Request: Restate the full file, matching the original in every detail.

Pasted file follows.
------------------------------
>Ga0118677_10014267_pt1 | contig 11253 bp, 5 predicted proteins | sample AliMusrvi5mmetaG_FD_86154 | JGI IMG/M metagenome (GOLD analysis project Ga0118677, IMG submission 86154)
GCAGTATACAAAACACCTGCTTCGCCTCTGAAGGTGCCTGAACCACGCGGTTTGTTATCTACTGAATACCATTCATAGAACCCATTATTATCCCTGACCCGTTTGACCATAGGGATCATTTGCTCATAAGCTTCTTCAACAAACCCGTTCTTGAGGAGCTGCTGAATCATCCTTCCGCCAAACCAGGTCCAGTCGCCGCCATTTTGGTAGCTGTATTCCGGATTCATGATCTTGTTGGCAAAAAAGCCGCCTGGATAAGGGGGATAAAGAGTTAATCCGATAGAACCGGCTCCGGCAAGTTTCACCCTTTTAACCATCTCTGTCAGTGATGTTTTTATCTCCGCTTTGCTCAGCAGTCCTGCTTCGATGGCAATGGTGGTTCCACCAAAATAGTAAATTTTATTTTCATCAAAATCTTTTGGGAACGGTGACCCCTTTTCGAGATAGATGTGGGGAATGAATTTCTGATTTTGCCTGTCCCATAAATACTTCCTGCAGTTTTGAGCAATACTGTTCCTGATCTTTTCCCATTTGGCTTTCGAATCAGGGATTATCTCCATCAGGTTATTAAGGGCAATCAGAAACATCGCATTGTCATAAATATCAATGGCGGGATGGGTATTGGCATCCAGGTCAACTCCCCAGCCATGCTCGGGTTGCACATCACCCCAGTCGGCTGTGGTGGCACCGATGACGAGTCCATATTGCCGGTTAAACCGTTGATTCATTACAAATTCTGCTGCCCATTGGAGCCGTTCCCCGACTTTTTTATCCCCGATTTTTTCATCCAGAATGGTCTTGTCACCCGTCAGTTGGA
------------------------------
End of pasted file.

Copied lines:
>Ga0118677_10014267_pt1 | contig 11253 bp, 5 predicted proteins | sample AliMusrvi5mmetaG_FD_86154 | JGI IMG/M metagenome (GOLD analysis project Ga0118677, IMG submission 86154)
GCAGTATACAAAACACCTGCTTCGCCTCTGAAGGTGCCTGAACCACGCGGTTTGTTATCTACTGAATACCATTCATAGAACCCATTATTATCCCTGACCCGTTTGACCATAGGGATCATTTGCTCATAAGCTTCTTCAACAAACCCGTTCTTGAGGAGCTGCTGAATCATCCTTCCGCCAAACCAGGTCCAGTCGCCGCCATTTTGGTAGCTGTATTCCGGATTCATGATCTTGTTGGCAAAAAAGCCGCCTGGATAAGGGGGATAAAGAGTTAATCCGATAGAACCGGCTCCGGCAAGTTTCACCCTTTTAACCATCTCTGTCAGTGATGTTTTTATCTCCGCTTTGCTCAGCAGTCCTGCTTCGATGGCAATGGTGGTTCCACCAAAATAGTAAATTTTATTTTCATCAAAATCTTTTGGGAACGGTGACCCCTTTTCGAGATAGATGTGGGGAATGAATTTCTGATTTTGCCTGTCCCATAAATACTTCCTGCAGTTTTGAGCAATACTGTTCCTGATCTTTTCCCATTTGGCTTTCGAATCAGGGATTATCTCCATCAGGTTATTAAGGGCAATCAGAAACATCGCATTGTCATAAATATCAATGGCGGGATGGGTATTGGCATCCAGGTCAACTCCCCAGCCATGCTCGGGTTGCACATCACCCCAGTCGGCTGTGGTGGCACCGATGACGAGTCCATATTGCCGGTTAAACCGTTGATTCATTACAAATTCTGCTGCCCATTGGAGCCGTTCCCCGACTTTTTTATCCCCGATTTTTTCATCCAGAATGGTCTTGTCACCCGTCAGTTGGA